After a long, hot 1 1/2-mile slog, we eventually spotted a gaggle of people below us and what looked, for all intents and purposes, like nature's version of a water slide, where water flows over slabs of rock worn smooth by water action. The kids' bad moods quickly evaporated, as did mine.

A family was just leaving the smaller of the two water slides as we came climbed down toward them, and they gave us some advice. The branching trail down to the slides leads directly to the smaller, wider, safer-looking slide, which is perched between large rocky walls maybe 25 feet above a longer, more flumelike slide that looked perfect for cracking tailbones.

We stripped to our bathing suits and kept our sandals on. I cautiously scooted out to the middle of a rock in the stream at the top of the smaller slide. The funny thing about scooting out to the middle of a rock in a cold, swift stream is that, eventually, the rushing current and gravity take over. I didn't know what fate awaited me, but in a few seconds it was over. I slid down, hit the pool at the bottom, was briefly in water over my head, and then popped out wanting to do it all over again.

Instead, I stood in the chest-deep pool and gestured for Lucy to come down the slide. This led to a lot of shouting back and forth, none of us able to hear over the hydraulics.

Turned out they were yelling, “IS IT FUN?”

After my thumbs up failed to prod Lucy or Lilly down the slide, I rejoined them at the top, and took the ride again. They both eventually went down twice each before we were joined by a large group that had been hanging out a little lower on the creek. Turned out they were part of a guided tour group from Paulina Plunge, which offers, for $60, a waterfall mountain bike tour, with stops here and at other falls along the way.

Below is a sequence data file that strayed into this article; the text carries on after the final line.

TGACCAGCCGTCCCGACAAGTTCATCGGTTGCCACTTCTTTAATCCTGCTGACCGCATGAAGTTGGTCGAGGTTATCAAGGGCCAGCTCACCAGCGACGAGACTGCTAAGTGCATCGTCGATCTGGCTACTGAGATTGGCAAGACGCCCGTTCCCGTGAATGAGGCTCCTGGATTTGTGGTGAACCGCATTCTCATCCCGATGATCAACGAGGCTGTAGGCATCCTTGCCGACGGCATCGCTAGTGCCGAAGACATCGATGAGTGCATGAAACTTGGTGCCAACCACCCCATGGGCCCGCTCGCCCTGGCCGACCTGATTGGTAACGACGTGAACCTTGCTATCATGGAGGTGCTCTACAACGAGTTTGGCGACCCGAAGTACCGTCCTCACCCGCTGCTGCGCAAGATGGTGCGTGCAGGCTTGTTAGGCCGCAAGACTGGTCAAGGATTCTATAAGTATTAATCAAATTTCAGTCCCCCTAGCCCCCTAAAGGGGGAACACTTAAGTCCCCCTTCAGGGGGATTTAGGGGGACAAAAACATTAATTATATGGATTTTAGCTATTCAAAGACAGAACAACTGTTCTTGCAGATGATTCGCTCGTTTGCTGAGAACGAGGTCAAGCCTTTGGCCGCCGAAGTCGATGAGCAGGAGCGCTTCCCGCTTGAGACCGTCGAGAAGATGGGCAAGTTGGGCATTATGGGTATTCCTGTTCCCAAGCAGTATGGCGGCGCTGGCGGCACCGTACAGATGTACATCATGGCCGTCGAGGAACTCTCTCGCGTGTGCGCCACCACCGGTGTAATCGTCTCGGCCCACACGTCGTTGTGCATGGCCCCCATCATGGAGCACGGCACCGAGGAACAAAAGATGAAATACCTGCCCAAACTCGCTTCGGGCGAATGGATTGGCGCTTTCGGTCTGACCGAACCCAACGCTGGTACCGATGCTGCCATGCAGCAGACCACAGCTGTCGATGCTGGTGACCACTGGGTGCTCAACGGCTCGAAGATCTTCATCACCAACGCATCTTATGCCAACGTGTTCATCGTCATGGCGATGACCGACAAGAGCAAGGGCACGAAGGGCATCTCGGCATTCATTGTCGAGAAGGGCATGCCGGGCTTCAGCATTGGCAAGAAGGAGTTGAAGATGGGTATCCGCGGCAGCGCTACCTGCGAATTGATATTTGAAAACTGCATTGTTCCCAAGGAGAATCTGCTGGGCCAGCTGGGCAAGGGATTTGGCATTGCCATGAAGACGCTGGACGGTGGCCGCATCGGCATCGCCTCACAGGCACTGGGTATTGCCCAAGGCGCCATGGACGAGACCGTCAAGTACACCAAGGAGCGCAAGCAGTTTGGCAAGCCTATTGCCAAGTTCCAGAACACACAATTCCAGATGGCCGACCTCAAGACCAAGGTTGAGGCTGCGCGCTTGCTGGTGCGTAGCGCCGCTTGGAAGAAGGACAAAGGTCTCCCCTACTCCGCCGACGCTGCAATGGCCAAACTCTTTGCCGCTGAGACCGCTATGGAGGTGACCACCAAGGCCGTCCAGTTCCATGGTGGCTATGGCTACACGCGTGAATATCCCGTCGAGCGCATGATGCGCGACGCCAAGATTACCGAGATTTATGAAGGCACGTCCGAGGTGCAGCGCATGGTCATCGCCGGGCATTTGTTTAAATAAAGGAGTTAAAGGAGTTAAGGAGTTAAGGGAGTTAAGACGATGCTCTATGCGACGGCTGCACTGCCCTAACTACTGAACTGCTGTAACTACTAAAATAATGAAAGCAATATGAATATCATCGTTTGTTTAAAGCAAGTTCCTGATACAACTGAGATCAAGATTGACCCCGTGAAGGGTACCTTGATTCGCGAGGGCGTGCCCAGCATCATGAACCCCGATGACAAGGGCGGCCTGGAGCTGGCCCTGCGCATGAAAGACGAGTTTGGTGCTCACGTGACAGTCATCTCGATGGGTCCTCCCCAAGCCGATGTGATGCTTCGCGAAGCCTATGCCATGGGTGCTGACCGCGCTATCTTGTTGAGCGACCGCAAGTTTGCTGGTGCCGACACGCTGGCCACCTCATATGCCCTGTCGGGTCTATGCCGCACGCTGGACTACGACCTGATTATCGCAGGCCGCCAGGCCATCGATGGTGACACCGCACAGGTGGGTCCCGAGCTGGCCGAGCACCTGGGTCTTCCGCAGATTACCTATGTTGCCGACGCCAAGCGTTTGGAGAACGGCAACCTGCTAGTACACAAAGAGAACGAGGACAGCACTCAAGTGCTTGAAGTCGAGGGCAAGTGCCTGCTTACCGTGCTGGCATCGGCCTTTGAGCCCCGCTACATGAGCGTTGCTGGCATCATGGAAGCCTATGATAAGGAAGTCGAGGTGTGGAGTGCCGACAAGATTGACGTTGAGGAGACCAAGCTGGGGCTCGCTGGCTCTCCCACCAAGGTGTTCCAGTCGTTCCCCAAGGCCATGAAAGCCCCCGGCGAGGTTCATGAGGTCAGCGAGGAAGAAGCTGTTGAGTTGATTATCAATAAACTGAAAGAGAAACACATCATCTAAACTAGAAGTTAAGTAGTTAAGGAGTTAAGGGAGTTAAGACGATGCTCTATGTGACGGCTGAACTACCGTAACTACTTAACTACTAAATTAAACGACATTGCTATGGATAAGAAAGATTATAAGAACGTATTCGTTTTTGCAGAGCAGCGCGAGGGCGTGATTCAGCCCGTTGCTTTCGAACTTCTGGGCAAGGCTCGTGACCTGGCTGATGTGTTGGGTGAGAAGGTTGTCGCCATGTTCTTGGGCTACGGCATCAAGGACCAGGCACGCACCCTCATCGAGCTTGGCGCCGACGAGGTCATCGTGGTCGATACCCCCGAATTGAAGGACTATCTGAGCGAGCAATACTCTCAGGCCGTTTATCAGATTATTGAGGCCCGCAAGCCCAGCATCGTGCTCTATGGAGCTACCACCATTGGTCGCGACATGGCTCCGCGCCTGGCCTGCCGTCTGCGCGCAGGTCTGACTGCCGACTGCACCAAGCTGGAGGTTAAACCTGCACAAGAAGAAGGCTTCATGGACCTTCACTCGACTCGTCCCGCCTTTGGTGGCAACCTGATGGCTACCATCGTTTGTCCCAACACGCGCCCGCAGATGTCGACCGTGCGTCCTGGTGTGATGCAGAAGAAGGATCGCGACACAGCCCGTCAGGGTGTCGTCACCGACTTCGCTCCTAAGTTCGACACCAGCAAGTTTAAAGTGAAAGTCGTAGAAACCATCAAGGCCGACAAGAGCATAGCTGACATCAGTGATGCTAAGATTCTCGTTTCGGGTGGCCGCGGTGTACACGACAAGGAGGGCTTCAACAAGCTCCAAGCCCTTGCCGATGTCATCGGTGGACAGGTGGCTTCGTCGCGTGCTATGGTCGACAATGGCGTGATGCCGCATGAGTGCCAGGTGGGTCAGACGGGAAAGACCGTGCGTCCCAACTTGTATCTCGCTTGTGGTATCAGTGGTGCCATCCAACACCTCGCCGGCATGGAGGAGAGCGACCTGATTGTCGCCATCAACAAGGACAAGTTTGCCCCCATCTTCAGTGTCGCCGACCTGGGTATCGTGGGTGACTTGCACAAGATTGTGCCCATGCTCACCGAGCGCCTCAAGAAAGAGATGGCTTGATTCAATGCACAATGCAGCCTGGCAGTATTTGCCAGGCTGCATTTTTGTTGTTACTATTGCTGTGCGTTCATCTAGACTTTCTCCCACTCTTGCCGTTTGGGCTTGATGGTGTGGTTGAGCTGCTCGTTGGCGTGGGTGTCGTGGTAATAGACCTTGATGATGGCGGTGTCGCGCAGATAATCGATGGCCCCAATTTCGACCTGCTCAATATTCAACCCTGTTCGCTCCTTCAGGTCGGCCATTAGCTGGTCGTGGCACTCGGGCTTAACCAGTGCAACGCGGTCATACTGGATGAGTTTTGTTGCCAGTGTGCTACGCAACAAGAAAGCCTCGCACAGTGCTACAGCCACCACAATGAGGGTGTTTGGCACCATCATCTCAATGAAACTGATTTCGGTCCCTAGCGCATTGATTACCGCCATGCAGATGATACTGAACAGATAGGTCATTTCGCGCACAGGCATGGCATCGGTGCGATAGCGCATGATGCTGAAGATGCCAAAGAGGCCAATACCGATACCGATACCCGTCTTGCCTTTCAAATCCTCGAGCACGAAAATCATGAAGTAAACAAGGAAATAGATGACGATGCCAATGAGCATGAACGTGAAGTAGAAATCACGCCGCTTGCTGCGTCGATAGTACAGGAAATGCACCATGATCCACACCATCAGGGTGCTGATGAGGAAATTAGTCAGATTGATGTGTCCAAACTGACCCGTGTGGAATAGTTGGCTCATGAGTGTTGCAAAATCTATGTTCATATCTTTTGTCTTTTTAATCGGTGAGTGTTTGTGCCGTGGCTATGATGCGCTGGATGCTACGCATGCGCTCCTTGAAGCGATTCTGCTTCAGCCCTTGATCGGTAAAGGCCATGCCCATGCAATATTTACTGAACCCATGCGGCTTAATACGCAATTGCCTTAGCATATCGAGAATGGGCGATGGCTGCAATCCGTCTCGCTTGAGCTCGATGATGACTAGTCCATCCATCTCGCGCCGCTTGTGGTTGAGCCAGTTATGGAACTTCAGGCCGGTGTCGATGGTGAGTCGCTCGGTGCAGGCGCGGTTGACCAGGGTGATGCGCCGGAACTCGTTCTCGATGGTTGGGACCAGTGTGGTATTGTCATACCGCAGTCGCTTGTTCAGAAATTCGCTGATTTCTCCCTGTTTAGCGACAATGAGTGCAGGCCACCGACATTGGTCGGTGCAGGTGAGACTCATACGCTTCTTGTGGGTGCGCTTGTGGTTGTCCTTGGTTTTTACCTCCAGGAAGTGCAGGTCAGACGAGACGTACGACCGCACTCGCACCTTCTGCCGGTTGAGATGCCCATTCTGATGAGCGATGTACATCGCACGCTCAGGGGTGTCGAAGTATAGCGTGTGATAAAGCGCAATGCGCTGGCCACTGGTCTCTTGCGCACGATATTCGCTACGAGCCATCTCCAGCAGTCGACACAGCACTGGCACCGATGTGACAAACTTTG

I had to laugh. Earlier that day, my work-bound wife had given me just a smidgen of grief about this outing to the water slide, knowing that I'd be writing about it: “Is it supposed to kind of be a secret?”

Some secret. Another, larger group with the company showed up. There must have been 30 people hanging out around the falls, so we decided to head back toward McKay Campground.

As we walked away, we saw a couple of people trying the bigger slide and immediately regretted not trying it.

The swim seemed to change the tenor of the outing. On the way down, we walked into a cooling breeze, a few clouds tempered the sunshine, and it was mostly downhill. It went so swimmingly I rewarded them (and myself) with lunch at Paulina Resort.

After refueling, we drove up to the top of Paulina Peak, always a hair-raising good time.

Taking a dip

We took in the view of Paulina and East lakes, along with the always amazing obsidian flow. The kids were game for another hike, they said, and so we decided to go for one more adventure: the 1-mile hike around the eastern shore of Paulina Lake to the hot springs.